Famed, post-war minimalist artist to visit Baylor

Artist Frank Stella’s work in the Stella Retrospective at the Whitney Museum of American Art in New York. Photo credit: Courtesy of The Allbritton Art Institute

Minimalist, maximalist and artist Frank Stella comes to Baylor for the first time today for the Albritton Art Institute’s annual lecture. The renowned painter and sculptor will be coming to Baylor to discuss his life and work with art critic Jason Kaufman.

The lecture will take place at 6:30 p.m. today in Jones Theater in the Hooper-Schaefer Fine Arts Center. The audience will have the opportunity to ask Stella questions about his work after the talk.

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Artist Frank Stella will also be in attendance to speak about his work. Photo credit: Kristine Larsen

“It’s huge for him to be coming to Baylor because he’s just coming off his career retrospective at the Whitney,” said Adair McGregor, the events manager for the Albritton Art Institute.

Stella is one of the last living and working members of the post-World War II art movement. He is celebrated today for his innovations in minimalism and his successful mid-career switch to a more colorful and kinetic maximalist style.

Early in his career, Stella catapulted the minimalist movement by reducing painting to its barest essentials. Works like his “Die Fahne Hoch!”, painted in 1959, consist only of pinstriped black and white lines which are not meant to represent anything real or metaphysical. The art is the art itself, not anything else it might mean.

Although Stella was initially reacting against the colorful flamboyance of the Abstract Expressionist movement, later in his career he transitioned into a similarly expressive style. Black and white mediums were replaced by color, and the rigid, linear forms of “Die Fahne Hoch!” and his other “Black Paintings” were supplanted by the curves and sculptural shapes of paintings like “Harran II.”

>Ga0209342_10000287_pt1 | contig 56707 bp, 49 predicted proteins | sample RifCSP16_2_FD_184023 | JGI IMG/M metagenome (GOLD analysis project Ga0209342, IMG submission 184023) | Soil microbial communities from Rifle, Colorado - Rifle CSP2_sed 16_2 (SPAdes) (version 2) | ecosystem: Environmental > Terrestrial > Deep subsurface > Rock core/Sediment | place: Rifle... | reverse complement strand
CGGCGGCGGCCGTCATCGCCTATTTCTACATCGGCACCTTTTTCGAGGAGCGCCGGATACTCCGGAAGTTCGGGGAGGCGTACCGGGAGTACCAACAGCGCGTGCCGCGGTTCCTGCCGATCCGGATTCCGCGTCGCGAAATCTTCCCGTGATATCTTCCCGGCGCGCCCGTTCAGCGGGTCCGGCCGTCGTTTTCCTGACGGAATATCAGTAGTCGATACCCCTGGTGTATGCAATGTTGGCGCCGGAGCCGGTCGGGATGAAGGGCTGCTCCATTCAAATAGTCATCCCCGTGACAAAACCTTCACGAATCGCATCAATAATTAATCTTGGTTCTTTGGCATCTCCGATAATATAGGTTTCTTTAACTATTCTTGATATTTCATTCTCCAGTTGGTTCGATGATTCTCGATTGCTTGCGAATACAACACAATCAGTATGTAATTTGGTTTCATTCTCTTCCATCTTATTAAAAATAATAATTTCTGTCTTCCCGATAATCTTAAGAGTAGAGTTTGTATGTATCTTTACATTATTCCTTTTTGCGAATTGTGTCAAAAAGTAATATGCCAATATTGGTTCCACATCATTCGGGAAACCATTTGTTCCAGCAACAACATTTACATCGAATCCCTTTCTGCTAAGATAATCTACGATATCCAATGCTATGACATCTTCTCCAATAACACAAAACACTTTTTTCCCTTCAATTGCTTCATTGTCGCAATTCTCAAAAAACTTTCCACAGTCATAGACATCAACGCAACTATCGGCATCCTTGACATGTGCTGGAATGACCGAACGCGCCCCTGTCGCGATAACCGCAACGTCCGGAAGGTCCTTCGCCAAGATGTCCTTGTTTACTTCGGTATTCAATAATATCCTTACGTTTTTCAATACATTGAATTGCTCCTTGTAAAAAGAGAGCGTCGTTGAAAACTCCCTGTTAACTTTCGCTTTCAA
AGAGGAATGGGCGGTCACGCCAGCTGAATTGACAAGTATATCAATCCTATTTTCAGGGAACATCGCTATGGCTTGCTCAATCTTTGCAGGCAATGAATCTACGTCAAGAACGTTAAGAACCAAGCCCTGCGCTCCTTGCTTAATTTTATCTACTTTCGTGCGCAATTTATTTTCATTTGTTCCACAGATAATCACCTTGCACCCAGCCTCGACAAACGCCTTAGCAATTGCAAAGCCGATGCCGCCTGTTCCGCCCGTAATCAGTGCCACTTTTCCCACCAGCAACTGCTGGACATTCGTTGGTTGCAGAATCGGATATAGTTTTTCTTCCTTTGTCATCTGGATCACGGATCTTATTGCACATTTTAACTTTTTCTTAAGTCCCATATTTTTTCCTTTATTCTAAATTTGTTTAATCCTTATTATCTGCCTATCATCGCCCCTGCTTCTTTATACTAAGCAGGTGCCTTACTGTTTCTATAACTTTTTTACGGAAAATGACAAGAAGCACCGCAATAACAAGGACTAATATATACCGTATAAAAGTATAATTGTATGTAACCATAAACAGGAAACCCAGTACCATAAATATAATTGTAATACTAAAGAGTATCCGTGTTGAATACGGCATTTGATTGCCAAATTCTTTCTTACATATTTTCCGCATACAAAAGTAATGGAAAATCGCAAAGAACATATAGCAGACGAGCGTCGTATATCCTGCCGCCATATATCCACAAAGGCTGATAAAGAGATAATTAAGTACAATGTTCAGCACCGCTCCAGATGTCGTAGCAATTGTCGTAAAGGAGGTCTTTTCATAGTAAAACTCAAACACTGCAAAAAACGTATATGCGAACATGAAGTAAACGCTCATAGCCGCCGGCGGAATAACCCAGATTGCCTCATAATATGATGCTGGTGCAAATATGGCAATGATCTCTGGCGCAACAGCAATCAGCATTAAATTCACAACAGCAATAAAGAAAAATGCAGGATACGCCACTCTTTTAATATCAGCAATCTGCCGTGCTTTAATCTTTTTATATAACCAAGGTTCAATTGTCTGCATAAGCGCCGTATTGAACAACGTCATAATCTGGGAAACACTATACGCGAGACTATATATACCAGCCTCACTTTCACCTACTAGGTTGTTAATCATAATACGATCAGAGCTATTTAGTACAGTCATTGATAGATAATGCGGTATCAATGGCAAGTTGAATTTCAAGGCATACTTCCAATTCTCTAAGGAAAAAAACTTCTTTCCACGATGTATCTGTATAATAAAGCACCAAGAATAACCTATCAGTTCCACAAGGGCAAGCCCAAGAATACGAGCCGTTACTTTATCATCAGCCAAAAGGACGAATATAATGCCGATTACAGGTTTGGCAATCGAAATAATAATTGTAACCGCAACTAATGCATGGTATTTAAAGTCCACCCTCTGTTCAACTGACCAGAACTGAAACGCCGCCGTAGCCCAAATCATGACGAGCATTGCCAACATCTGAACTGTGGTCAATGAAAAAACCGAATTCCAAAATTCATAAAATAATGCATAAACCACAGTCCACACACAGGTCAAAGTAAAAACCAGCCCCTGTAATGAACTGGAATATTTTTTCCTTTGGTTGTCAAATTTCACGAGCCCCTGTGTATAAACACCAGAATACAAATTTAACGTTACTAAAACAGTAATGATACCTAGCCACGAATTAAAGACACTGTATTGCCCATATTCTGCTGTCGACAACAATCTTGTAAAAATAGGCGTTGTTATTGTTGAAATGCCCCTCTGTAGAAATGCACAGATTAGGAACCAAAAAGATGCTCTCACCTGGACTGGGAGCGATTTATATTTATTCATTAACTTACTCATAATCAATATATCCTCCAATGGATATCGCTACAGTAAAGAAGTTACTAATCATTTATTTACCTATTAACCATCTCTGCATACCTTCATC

The Woodlands senior Conner Moncrief is most interested in hearing about this transition at Stella’s talk. Moncrief recently visited the Stella retrospective at the Whitney Museum and was struck by the artist’s evolution.

“I would like to know more about his later work, because I have a hard time grasping some of it, having seen it at the Whitney,” Moncrief said. “But just getting to see an artist who was in the thick of that art scene between Abstract Expressionism and minimalism alive and talking is incredible.”

The Albritton Art Institute, which is hosting the lecture, promotes the appreciation of artists on campus. Each year’s lecture brings a pre-eminent artist to campus for discussion with students, faculty and members of the public.

“He is a pillar in the history of art. Just to glean any information will be wonderful,” McGregor said.

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Art critic Jason Kaufman will discuss Stella’s art on campus. Photo credit: Courtesy of The Allbritton Art Institute

Kaufman, who will be interviewing Stella for the lecture, was instrumental in bringing Stella to Baylor.

“I’m just really excited to see Frank Stella in the flesh because he’s someone you read about in so many courses. He’s a real deal artist,” Moncrief said.